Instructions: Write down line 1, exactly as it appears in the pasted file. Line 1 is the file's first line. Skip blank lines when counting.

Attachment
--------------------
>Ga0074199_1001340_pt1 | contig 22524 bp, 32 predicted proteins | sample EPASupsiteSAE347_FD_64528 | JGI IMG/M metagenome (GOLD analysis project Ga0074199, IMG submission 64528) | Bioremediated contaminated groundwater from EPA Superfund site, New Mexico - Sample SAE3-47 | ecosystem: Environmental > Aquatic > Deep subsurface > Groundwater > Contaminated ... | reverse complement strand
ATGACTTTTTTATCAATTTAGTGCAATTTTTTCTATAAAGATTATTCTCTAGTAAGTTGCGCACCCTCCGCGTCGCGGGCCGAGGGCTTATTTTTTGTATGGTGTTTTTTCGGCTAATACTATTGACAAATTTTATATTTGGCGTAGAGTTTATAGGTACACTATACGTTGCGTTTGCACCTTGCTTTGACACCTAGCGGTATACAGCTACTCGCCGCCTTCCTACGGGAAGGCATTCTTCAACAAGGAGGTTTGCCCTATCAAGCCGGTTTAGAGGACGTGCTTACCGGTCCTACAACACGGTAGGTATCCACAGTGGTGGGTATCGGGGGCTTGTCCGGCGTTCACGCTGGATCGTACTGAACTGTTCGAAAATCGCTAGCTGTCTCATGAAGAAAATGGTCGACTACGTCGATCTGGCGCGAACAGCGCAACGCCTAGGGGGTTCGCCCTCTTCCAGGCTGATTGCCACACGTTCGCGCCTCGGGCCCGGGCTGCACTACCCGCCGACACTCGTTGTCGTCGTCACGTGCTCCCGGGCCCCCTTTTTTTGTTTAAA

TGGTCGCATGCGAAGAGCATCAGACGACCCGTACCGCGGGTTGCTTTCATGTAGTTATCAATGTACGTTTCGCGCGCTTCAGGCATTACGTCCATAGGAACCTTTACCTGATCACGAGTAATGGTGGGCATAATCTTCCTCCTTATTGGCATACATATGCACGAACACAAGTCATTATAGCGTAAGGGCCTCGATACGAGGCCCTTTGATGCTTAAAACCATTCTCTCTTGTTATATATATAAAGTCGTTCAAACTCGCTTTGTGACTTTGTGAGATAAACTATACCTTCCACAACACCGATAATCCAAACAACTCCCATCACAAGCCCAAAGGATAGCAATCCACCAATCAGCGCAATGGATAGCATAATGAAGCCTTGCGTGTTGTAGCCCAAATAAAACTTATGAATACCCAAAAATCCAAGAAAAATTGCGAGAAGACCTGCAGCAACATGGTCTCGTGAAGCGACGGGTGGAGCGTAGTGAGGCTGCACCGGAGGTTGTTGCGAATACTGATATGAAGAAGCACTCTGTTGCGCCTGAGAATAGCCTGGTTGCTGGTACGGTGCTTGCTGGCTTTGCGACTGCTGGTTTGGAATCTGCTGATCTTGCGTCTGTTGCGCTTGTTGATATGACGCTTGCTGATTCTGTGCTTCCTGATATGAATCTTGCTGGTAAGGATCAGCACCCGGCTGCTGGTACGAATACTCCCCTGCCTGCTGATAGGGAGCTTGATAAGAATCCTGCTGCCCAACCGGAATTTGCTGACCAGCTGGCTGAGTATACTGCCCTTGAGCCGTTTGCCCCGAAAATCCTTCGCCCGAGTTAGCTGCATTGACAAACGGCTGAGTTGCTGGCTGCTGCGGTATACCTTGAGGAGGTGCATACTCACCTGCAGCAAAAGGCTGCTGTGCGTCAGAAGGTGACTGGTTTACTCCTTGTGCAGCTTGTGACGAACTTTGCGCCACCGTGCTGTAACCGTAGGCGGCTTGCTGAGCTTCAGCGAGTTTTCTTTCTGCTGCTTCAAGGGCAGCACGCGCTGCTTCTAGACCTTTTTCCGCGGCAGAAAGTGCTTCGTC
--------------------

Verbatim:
>Ga0074199_1001340_pt1 | contig 22524 bp, 32 predicted proteins | sample EPASupsiteSAE347_FD_64528 | JGI IMG/M metagenome (GOLD analysis project Ga0074199, IMG submission 64528) | Bioremediated contaminated groundwater from EPA Superfund site, New Mexico - Sample SAE3-47 | ecosystem: Environmental > Aquatic > Deep subsurface > Groundwater > Contaminated ... | reverse complement strand